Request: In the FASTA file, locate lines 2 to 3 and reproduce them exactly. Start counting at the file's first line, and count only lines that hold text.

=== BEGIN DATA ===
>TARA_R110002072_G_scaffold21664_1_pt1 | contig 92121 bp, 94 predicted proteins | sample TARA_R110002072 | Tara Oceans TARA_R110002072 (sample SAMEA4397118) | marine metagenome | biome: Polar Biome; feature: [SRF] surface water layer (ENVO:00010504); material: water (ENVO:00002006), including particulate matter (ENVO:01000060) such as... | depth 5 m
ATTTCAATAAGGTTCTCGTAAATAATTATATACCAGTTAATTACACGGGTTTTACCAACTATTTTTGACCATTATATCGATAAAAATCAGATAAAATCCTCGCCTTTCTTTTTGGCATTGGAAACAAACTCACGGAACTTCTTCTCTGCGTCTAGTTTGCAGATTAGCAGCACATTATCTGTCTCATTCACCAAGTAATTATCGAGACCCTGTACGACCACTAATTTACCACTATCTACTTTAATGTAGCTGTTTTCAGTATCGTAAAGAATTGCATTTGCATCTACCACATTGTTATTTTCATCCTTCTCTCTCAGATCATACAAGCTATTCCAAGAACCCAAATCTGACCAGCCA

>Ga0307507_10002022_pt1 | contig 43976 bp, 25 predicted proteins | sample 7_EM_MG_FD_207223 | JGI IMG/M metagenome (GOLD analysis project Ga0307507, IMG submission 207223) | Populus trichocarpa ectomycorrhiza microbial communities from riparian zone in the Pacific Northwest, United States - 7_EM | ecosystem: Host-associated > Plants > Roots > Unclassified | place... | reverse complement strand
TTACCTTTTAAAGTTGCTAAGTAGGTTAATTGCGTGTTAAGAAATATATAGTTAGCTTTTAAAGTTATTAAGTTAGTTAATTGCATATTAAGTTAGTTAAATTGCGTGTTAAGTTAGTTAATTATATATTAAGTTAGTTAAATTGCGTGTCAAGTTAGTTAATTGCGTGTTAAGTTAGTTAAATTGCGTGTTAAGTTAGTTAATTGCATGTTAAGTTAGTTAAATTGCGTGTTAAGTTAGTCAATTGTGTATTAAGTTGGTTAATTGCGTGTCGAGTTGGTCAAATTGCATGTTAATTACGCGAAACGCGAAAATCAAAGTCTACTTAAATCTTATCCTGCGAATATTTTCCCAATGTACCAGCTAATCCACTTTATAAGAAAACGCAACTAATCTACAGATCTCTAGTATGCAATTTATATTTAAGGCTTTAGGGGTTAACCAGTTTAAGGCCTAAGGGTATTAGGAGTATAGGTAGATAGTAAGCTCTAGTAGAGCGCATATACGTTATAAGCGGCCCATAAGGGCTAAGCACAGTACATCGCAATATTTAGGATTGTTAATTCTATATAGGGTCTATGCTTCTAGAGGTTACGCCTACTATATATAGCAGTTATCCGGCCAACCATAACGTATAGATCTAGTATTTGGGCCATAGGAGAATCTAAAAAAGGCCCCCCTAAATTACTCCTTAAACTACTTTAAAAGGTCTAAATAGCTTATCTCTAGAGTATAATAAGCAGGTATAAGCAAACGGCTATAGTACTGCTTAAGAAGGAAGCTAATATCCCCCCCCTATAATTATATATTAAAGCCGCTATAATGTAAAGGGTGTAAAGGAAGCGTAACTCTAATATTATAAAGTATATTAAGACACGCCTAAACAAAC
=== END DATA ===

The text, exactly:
ATTTCAATAAGGTTCTCGTAAATAATTATATACCAGTTAATTACACGGGTTTTACCAACTATTTTTGACCATTATATCGATAAAAATCAGATAAAATCCTCGCCTTTCTTTTTGGCATTGGAAACAAACTCACGGAACTTCTTCTCTGCGTCTAGTTTGCAGATTAGCAGCACATTATCTGTCTCATTCACCAAGTAATTATCGAGACCCTGTACGACCACTAATTTACCACTATCTACTTTAATGTAGCTGTTTTCAGTATCGTAAAGAATTGCATTTGCATCTACCACATTGTTATTTTCATCCTTCTCTCTCAGATCATACAAGCTATTCCAAGAACCCAAATCTGACCAGCCA

>Ga0307507_10002022_pt1 | contig 43976 bp, 25 predicted proteins | sample 7_EM_MG_FD_207223 | JGI IMG/M metagenome (GOLD analysis project Ga0307507, IMG submission 207223) | Populus trichocarpa ectomycorrhiza microbial communities from riparian zone in the Pacific Northwest, United States - 7_EM | ecosystem: Host-associated > Plants > Roots > Unclassified | place... | reverse complement strand